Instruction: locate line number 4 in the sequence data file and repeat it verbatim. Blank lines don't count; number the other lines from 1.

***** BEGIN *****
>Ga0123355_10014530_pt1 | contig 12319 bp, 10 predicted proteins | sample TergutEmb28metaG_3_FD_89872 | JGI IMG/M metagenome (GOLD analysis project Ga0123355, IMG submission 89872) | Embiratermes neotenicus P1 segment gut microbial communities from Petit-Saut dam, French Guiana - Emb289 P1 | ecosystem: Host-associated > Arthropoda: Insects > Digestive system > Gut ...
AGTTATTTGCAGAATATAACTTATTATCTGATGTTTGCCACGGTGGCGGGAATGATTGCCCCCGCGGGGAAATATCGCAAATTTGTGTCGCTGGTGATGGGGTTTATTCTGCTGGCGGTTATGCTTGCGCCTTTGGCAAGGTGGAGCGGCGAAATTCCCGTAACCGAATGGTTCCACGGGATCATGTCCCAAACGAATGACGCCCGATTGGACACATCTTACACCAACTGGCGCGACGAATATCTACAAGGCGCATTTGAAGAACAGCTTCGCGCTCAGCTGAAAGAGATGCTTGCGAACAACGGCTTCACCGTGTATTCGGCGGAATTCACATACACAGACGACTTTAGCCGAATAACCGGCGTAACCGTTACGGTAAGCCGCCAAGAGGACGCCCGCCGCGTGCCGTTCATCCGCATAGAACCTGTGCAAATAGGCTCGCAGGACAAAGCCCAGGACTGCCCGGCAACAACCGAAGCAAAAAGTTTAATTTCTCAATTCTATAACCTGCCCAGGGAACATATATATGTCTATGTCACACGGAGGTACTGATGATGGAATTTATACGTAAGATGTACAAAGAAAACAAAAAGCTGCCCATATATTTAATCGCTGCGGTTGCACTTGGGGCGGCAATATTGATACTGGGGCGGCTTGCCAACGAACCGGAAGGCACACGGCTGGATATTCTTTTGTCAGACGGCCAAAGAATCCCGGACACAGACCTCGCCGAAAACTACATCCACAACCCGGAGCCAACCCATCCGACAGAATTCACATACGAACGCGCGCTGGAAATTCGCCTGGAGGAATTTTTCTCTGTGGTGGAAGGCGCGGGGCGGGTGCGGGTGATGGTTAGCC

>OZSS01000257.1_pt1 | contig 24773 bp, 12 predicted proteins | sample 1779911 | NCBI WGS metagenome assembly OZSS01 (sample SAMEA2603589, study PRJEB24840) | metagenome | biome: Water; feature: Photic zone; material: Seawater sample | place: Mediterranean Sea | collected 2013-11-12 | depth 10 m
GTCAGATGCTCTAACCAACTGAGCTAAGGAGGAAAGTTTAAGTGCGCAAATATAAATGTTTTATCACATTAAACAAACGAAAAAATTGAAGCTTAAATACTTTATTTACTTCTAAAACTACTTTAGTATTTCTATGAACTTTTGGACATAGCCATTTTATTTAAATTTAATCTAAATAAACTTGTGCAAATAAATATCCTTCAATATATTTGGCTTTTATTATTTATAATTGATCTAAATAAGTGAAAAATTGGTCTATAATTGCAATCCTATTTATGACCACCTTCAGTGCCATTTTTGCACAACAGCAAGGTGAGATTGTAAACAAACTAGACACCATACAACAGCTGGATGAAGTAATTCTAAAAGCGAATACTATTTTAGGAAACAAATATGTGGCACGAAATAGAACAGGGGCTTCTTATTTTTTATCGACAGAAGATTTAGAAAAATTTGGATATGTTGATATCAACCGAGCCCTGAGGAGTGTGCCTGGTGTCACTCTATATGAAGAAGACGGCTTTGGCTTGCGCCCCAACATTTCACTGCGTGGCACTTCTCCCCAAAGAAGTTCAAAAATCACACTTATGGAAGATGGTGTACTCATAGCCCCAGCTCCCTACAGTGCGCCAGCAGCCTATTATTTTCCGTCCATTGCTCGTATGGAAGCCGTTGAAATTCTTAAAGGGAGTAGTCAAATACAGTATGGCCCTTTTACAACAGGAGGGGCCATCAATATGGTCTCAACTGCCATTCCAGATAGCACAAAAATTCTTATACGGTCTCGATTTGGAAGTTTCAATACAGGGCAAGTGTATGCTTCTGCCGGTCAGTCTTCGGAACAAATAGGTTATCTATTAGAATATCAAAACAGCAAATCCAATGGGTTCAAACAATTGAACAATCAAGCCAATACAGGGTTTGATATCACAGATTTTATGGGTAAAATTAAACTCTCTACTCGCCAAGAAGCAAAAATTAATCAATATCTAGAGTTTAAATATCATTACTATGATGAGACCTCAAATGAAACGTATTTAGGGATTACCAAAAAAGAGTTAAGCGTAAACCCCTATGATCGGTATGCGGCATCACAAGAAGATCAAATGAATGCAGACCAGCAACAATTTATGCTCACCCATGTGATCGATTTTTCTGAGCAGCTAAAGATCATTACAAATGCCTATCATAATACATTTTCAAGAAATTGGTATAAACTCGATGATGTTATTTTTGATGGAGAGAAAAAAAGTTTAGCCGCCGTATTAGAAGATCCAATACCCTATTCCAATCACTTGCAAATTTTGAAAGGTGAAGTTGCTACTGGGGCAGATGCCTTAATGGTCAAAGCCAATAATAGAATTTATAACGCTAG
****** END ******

GTCAGATGCTCTAACCAACTGAGCTAAGGAGGAAAGTTTAAGTGCGCAAATATAAATGTTTTATCACATTAAACAAACGAAAAAATTGAAGCTTAAATACTTTATTTACTTCTAAAACTACTTTAGTATTTCTATGAACTTTTGGACATAGCCATTTTATTTAAATTTAATCTAAATAAACTTGTGCAAATAAATATCCTTCAATATATTTGGCTTTTATTATTTATAATTGATCTAAATAAGTGAAAAATTGGTCTATAATTGCAATCCTATTTATGACCACCTTCAGTGCCATTTTTGCACAACAGCAAGGTGAGATTGTAAACAAACTAGACACCATACAACAGCTGGATGAAGTAATTCTAAAAGCGAATACTATTTTAGGAAACAAATATGTGGCACGAAATAGAACAGGGGCTTCTTATTTTTTATCGACAGAAGATTTAGAAAAATTTGGATATGTTGATATCAACCGAGCCCTGAGGAGTGTGCCTGGTGTCACTCTATATGAAGAAGACGGCTTTGGCTTGCGCCCCAACATTTCACTGCGTGGCACTTCTCCCCAAAGAAGTTCAAAAATCACACTTATGGAAGATGGTGTACTCATAGCCCCAGCTCCCTACAGTGCGCCAGCAGCCTATTATTTTCCGTCCATTGCTCGTATGGAAGCCGTTGAAATTCTTAAAGGGAGTAGTCAAATACAGTATGGCCCTTTTACAACAGGAGGGGCCATCAATATGGTCTCAACTGCCATTCCAGATAGCACAAAAATTCTTATACGGTCTCGATTTGGAAGTTTCAATACAGGGCAAGTGTATGCTTCTGCCGGTCAGTCTTCGGAACAAATAGGTTATCTATTAGAATATCAAAACAGCAAATCCAATGGGTTCAAACAATTGAACAATCAAGCCAATACAGGGTTTGATATCACAGATTTTATGGGTAAAATTAAACTCTCTACTCGCCAAGAAGCAAAAATTAATCAATATCTAGAGTTTAAATATCATTACTATGATGAGACCTCAAATGAAACGTATTTAGGGATTACCAAAAAAGAGTTAAGCGTAAACCCCTATGATCGGTATGCGGCATCACAAGAAGATCAAATGAATGCAGACCAGCAACAATTTATGCTCACCCATGTGATCGATTTTTCTGAGCAGCTAAAGATCATTACAAATGCCTATCATAATACATTTTCAAGAAATTGGTATAAACTCGATGATGTTATTTTTGATGGAGAGAAAAAAAGTTTAGCCGCCGTATTAGAAGATCCAATACCCTATTCCAATCACTTGCAAATTTTGAAAGGTGAAGTTGCTACTGGGGCAGATGCCTTAATGGTCAAAGCCAATAATAGAATTTATAACGCTAG